Years ago, I noticed people started using the phrase “loving well/love well” to describe how they wanted to love or be loved in a relationship. I just want to love him well. I just want to be loved well. I’ll confess I found the phrase a little self-righteous like now we have even put our love on the good, better, best grading scale. I always wondered if people even knew what they meant when they tried to make a distinction between loving someone and loving him well. So I wrote off the phrase as yet another example of a buzzword that bugged me.
About a month ago, I had an experience that changed my opinion on the phrase “loving well.” In early January, my father’s best friend of 50 years passed away. I cannot remember a time when I did not know Dr. Hugh, and his funeral was a true celebration of a life well lived. As I listened to his children deliver one of the most honoring and beautiful eulogies I’ve ever heard, I kept thinking, “He loved well. This… this is what it means to love well.” Dr. Hugh loved with every fiber of his being. He loved with a dedicated, actions-speak-louder-than words type of love. It seemed that so much of his life flowed out of love- his active engagement with his family, his business activities, and his mentoring countless young professionals.
On the way home from the funeral, the Mumford & Sons song, Awake My Soul, came on the radio and the line “Where you invest your love, you invest your life” seemed to be shouting from the speakers. Where you invest your love, you invest your life. For the rest of the afternoon I kept thinking about the truth of those words. Where you invest your time, talents, energy, soul, it is there you invest your life. Dr. Hugh invested well. He invested very well.
Are you investing well?
Are you investing your love in the things and relationships that are worthy of your love? Are you investing your time in the things that will matter 10, 20, 30 years from now? Or are you investing your time in short-term pleasure, or rather short-term pain avoidance? Are you investing your energy in relationships that are healthy, reciprocal, and life giving? Or are you investing your energy in relationships that are one-sided and incite worry and anxiety. There is no fear in love. But perfect love drives out fear…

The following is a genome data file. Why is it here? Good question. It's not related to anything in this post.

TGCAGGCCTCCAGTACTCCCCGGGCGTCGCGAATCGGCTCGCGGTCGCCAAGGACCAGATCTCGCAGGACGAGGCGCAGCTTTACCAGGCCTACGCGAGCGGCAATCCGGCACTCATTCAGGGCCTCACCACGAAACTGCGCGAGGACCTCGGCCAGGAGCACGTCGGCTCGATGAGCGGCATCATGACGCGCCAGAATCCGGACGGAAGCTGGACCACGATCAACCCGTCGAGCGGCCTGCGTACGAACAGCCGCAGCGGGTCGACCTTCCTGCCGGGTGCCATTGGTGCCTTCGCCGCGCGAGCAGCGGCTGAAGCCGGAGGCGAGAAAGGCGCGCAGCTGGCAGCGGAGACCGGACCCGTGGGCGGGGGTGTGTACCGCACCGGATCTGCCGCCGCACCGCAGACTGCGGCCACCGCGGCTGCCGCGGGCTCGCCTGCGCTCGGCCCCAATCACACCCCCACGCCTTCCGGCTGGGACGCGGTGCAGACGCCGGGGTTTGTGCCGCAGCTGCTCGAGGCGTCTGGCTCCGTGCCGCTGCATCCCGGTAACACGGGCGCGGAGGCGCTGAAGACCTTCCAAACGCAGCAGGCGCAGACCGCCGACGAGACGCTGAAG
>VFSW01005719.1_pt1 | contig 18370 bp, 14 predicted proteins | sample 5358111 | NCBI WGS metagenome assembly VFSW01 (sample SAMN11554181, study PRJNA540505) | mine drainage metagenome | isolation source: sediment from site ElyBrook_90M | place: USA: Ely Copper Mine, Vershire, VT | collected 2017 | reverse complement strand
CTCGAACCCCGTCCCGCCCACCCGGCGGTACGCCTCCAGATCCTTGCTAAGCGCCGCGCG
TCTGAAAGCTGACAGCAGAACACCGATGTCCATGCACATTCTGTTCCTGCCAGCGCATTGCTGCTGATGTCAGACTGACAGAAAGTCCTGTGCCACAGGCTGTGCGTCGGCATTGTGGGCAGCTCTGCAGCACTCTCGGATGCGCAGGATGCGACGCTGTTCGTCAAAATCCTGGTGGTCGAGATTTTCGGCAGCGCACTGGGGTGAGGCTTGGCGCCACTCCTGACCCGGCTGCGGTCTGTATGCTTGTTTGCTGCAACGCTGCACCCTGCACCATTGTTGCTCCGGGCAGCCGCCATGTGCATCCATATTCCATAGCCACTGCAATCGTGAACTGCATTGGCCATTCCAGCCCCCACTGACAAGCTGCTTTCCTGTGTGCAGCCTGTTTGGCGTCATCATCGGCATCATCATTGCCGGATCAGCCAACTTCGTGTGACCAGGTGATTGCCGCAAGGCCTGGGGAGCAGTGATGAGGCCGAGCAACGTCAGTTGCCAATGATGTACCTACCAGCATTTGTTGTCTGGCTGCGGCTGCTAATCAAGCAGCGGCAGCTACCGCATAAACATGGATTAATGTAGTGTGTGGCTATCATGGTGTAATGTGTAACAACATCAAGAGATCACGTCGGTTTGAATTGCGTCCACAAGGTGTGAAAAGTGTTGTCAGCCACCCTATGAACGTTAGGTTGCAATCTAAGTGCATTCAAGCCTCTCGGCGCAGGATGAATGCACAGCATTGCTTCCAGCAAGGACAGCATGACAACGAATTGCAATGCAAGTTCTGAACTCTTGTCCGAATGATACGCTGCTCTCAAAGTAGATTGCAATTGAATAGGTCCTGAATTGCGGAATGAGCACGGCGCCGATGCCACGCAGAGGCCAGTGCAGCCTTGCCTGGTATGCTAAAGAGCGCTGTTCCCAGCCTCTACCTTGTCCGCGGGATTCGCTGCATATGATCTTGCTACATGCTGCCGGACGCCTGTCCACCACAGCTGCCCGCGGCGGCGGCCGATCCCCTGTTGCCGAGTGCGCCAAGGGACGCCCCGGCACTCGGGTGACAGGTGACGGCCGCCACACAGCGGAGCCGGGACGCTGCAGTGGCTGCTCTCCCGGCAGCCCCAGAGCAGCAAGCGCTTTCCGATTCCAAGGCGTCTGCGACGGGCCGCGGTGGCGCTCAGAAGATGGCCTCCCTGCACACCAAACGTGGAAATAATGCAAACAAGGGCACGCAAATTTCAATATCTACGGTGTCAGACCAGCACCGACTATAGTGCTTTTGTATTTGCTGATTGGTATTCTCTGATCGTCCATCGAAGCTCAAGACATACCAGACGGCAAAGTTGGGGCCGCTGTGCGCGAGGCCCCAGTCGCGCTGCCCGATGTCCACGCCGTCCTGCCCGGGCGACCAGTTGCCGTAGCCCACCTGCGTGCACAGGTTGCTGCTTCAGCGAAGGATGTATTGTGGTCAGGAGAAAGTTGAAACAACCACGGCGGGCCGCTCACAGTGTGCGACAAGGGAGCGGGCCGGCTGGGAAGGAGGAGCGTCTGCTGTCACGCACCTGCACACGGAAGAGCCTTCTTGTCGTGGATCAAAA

To love and be loved are innate human desires. We are born into this world seeking a finger to grasp, and we leave this world yearning for that same connection. In her book The Top Five Regrets of the Dying, Bronnie Ware noted that in her work with the dying one of the most common regrets she heard expressed was that people wished they had stayed in better touch with their loved ones. In the end, it’s love and connection that matter. Not success. Not accolades. Not being on time or having everything perfect. It’s where we invest our love that matters in the end.
But there are two sides to the love coin. There is the side of loving others, but there is also the side of letting others love you. Too many of us spend our lives wanting to be loved, yet not knowing how to let down our walls so that people can actually get their arms around us. We live like emotional porcupines and then wonder why no one gets too close. If we want to let love fully into our lives, we must believe we are lovable and worthy of love. We first must learn to love ourselves well. If we ever want someone else to love us well or if we want to love others well, we must treat ourselves with love and compassion.
I was wrong. There is a difference between love and loving well. I think loving well has to do with investment. Are you investing wisely? Are you depositing your love in the things and relationships that will last? At the same time, do you believe you are lovable and worthy of love? May today serve as a reminder to love others and yourself well. It’s the best investment you’ll ever make.